Leyva also cited the case of the 2015 balcony collapse at a birthday party in Berkeley. Partygoers and state regulators did not know that “the construction company who built the complex had paid over $26 million in settlements in early defect cases,” but information about those cases remained shielded. Seven people died, including a young woman who initially survived the collapse and testified in 2016 before the legislature about her “life changing experience.” Tragically, she never recovered from the brain and other injuries and died earlier this year after suffering a severe stroke. 

“In an open society, our court records are presumptively open to public inspection,” Leyva said. “Even in a dispute between private parties, a court’s resolution of that dispute is a matter of public interest. This is especially true when a case involves a public danger, such as a defective product or an environmental hazard. The courts repeatedly issue overly- broad protective orders that keep discovery information secret and protect incriminating documents.”

Such secrecy, Leyva said, “is grossly inappropriate when it clearly keeps information about ongoing dangers from the public, which in a very real way can and does threaten their health safety and even their lives.” 

Leyva noted that she is taking steps to ensure the bill also addresses concerns raised during the hearing, such as “good doctors” who were lied to about OxyContin.

Professor Richard Zitrin testifying on behalf of SB 1149 co-sponsor Public Justice (Screenshot/California State Legislature—Audio and TV)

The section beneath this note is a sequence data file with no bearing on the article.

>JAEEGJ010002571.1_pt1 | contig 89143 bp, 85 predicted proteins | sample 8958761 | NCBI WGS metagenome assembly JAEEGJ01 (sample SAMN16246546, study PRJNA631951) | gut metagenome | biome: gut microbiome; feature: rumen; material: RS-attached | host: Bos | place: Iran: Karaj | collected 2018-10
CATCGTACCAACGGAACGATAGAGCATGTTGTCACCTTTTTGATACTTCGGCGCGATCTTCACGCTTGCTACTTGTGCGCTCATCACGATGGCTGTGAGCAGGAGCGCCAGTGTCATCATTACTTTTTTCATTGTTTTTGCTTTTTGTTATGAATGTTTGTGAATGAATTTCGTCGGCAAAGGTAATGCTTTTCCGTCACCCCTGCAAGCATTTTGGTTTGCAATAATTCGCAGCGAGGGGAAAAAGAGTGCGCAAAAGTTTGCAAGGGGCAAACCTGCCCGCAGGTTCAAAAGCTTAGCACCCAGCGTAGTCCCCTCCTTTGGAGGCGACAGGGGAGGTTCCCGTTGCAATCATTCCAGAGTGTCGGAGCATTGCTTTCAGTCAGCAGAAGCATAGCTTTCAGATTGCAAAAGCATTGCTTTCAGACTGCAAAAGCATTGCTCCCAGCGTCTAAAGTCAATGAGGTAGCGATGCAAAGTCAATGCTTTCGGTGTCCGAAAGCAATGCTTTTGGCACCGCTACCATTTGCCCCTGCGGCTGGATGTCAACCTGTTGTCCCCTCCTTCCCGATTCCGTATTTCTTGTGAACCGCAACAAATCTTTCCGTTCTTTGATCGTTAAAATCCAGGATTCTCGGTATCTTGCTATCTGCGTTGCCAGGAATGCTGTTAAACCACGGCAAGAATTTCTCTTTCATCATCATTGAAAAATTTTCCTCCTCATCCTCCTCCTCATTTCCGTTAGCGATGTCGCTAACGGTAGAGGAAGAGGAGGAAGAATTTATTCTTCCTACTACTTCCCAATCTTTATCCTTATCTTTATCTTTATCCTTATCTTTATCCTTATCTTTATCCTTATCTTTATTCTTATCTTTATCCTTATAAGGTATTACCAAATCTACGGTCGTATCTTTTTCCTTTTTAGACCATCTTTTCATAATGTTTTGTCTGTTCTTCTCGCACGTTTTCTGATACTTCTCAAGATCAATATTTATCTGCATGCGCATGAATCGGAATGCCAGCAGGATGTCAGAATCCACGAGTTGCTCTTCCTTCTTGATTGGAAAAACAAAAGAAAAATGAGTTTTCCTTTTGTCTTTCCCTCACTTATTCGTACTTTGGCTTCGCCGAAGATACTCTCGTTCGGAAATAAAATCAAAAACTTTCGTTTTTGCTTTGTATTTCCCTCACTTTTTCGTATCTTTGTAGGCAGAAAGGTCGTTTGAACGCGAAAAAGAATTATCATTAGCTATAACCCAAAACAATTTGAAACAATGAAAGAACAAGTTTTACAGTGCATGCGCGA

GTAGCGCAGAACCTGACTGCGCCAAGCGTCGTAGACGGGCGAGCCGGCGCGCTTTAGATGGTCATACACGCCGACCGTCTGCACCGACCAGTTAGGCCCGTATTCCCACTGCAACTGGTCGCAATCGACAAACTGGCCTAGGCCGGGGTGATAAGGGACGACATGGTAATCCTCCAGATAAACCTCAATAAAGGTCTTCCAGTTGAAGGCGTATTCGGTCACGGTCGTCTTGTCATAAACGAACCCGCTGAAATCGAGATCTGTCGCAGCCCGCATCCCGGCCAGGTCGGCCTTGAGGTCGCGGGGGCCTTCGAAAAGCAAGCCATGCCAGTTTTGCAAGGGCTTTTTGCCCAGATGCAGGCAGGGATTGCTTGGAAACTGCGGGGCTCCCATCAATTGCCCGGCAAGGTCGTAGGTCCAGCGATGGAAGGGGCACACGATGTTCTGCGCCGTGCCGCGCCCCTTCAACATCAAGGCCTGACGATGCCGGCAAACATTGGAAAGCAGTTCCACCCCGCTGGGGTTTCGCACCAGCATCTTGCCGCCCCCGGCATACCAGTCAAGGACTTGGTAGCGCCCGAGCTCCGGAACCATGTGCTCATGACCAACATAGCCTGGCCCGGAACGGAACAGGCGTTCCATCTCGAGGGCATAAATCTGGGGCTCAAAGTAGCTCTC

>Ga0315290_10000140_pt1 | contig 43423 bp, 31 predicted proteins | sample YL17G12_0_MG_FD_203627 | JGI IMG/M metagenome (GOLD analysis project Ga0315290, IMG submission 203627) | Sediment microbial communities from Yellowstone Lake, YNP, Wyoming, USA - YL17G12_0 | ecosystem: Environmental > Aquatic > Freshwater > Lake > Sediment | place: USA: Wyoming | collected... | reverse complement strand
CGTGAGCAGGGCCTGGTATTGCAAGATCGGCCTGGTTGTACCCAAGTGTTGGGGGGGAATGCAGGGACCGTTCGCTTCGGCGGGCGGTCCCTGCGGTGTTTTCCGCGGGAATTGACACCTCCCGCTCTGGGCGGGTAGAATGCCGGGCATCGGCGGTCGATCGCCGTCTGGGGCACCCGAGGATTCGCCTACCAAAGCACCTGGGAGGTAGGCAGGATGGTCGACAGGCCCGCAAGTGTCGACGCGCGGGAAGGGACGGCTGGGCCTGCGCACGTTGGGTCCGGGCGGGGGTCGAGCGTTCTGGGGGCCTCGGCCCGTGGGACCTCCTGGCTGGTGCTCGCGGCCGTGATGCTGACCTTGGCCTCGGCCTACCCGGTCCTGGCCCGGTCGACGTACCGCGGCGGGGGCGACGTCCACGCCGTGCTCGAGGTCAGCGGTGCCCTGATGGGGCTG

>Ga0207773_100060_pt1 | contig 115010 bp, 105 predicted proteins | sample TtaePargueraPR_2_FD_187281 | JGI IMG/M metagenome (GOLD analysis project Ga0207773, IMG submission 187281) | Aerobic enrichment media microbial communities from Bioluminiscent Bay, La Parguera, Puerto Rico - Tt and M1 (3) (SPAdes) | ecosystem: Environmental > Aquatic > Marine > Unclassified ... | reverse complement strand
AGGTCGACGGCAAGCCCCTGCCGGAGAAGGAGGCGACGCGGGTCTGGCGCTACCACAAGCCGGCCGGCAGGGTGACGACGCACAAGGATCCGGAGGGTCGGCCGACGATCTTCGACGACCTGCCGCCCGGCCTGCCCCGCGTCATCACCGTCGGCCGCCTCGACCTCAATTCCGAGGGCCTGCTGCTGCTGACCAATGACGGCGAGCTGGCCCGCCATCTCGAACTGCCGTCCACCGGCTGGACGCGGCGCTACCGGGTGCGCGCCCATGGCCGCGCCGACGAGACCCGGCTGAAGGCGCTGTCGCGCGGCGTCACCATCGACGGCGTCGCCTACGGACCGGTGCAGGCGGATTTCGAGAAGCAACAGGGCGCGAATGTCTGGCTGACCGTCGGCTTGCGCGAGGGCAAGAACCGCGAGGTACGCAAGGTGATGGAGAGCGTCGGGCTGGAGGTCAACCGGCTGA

Richard Zitrin, Legal Ethics Professor Emeritus at UC Hastings and author of a new book, detailed the harms caused by court secrecy laws in testifying on behalf of Public Justice

Zitrin offered a short history of how over-protective court secrecy resulted in a national tragedy unleashed by OxyContin that could have been entirely prevented. 

“The state of West Virginia sued the Purdue company in 2002, and in 2004, that case settled and it was settled, apparently for a great deal of money,” Zitrin said. “But the judge involved in that case created a protective order so that none of the truth of the over-prescription and over-addictive properties and the ratchetting up of the dosages came out to the public.”

Later, a federal judge in Cleveland, Ohio, who had 2,000 individual cases in front of him, “created an umbrella protective order, a complete cone of silence,” Zitrin said. “As a result, it was from 2004 to at least 2016 – another 12 years — until information was released to the LA Times.”  

Meanwhile, Zitrin said, “the public had no idea whatsoever that the Food and Drug Administration (FDA) was trying to investigate. The FDA was shut out of the process.” Therefore, neither the public nor “innocent doctors” knew or understood that these opioids were being grossly over-prescribed and were grossly addictive. “So, in a real sense […] the doctors were victims, too.”

The bill, Zitrin emphasized, is “about allowing information about dangerous products and environmental hazards to become freely available to the public.”

“We’re talking about the factual information that if only we knew it would save countless lives.” Zitrin said. 

Zitrin cited his own examples, dramatically illustrating how car seat backs, “when they’re hit from the rear, snap back and people exit and hit the rear windshield and are killed. “Sometimes,” he added, “they snap back and hit children in car seats in the back.” Such defects, he noted, resulted in 11,000 deaths between 2000-2015, with over a thousand of those being children in car seats. 

Zitrin also cited known issues with Cooper Tires resulting in 362 deaths documented between 2000-2015 that Cooper’s management said were too expensive to fix. “Thousands and thousands of cases settled secretly because the information was not known,” Zitrin said.